Advice to a Writer
by Hudson Owen
Generally, I don’t give advice. I’ve found that people don’t take advice until they are ready to listen. If you approached me and asked about writing and the writer’s life, I might ask you a few questions, such as: Why do you think you are a writer? What kind of writer are you? Who is your audience?
If you are young and full of confidence, you might already know the answers to those questions. You feel you have a voice. You feel that voice rising up inside you, nearly choking you at times. You might have some idea of your audience. Maybe you see yourself as a mystery writer, or science fiction, or romance, or a literary writer.
If you were intending to write for the stage, I would suggest that you join a theater group and become involved in the life and business of the theater. If you told me you were a dedicated screenwriter willing to sacrifice an arm and a leg to get your scripts turned into films, I’d recommend that you move to Hollywood. For while it is possible to pitch and sell your scripts online, Hollywood is where you get the opportunity to meet industry professionals face-to-face.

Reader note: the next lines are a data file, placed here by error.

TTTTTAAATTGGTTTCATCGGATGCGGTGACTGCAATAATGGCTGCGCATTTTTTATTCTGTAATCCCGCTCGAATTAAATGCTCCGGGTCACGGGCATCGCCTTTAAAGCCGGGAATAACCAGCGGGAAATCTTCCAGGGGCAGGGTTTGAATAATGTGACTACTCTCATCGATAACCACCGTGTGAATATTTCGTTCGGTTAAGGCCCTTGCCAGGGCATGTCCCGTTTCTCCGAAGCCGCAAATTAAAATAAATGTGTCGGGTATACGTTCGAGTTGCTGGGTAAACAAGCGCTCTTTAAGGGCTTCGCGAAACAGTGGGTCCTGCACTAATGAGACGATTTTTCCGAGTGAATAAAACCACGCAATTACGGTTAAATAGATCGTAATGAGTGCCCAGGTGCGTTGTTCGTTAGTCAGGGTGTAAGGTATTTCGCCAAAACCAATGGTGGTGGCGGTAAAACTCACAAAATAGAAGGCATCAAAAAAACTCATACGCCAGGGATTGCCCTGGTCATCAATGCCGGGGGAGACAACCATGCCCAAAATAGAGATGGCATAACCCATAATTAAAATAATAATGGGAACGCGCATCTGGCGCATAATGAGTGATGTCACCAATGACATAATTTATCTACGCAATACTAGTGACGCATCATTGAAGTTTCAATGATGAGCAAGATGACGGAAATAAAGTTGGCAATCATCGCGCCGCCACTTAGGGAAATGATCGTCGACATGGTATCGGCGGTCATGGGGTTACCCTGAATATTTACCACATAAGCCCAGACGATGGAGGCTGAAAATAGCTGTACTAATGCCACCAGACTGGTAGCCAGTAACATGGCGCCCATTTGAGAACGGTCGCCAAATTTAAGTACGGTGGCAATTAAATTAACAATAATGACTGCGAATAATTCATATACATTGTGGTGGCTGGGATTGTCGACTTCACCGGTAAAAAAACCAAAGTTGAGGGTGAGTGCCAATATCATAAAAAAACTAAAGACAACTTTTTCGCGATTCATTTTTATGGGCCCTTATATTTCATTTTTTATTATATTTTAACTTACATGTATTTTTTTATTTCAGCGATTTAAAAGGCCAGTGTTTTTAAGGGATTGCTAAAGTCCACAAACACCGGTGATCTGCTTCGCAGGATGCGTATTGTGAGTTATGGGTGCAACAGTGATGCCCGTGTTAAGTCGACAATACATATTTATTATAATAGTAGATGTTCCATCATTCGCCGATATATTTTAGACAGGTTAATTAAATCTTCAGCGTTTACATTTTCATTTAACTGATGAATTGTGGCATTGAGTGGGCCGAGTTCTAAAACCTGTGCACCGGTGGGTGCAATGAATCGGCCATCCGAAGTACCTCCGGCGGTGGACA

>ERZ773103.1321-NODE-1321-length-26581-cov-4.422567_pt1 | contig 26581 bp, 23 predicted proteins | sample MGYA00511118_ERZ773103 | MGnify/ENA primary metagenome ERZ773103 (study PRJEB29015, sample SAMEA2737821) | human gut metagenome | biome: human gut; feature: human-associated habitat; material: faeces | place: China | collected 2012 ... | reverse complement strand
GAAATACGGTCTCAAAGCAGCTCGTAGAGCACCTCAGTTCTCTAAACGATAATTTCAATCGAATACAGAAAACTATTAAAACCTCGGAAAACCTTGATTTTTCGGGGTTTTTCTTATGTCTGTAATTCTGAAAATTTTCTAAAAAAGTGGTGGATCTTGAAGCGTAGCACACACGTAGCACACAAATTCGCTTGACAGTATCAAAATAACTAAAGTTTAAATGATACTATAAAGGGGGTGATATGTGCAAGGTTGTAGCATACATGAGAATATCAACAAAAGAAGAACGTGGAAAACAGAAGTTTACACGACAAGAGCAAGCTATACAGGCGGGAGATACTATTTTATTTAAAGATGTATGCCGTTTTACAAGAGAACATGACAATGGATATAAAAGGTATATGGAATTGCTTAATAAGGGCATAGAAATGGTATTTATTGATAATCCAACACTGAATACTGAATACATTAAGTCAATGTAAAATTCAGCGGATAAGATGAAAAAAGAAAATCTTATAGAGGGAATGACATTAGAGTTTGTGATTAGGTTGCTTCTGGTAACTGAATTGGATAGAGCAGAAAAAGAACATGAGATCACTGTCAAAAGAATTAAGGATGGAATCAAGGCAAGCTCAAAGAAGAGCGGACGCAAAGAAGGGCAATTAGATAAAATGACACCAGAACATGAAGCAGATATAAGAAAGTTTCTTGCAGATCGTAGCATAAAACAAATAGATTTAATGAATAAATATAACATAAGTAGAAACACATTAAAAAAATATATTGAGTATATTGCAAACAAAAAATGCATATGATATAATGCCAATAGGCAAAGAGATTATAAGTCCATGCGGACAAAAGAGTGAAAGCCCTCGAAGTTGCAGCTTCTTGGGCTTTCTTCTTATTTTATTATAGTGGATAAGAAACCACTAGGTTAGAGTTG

If you came to me for advice on being a writer today, I might ask how patient you are and how fast you can type. If you are the patient type, I’d say, give traditional methods a shot first. When you have finished your novel—proofed it and set it aside for a while to cool off—you would send out queries to agents and editors, fully prepared to wait weeks, months, to hear a reply; and wait further to strike a deal, receive your advance, and tack a year or two onto that before your novel was published. That’s assuming you are one of the lucky few chosen by an editor or agent to join their list.
If you are impatient and you can type like the blazes, I’d say give self-publishing a shot and bang out a line of e-books in a popular genre, and make the first book perma free so as to hook the reader and build a following. E-books don’t seem to have the staying power of print volumes, so be prepared to write, produce and promote lots of them.
Talent is useful for a writer to possess. Talent will determine to what extend your words will be worth reading a year from now, a hundred years from now. But talent will not necessarily hand you fame and riches. Having contacts in the publishing business has helped the career of many a writer, so network; send emails with a personal touch.
The other factor is luck; call it fortune, karma. Luck can put you in the right place at the right time. If you have the right sensibility for the times you live in, thank your lucky stars.
The world is already crowded with writers and books. There are more than two million e-books on Amazon.com today. Add to that the millions of hard and paper backs for sale. Don’t let the odds deter you. Just know what you are in for when you take that badge “writer” out into the world. Expect to struggle. And maybe, just maybe, you might win.
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Genre – Essay
Rating – G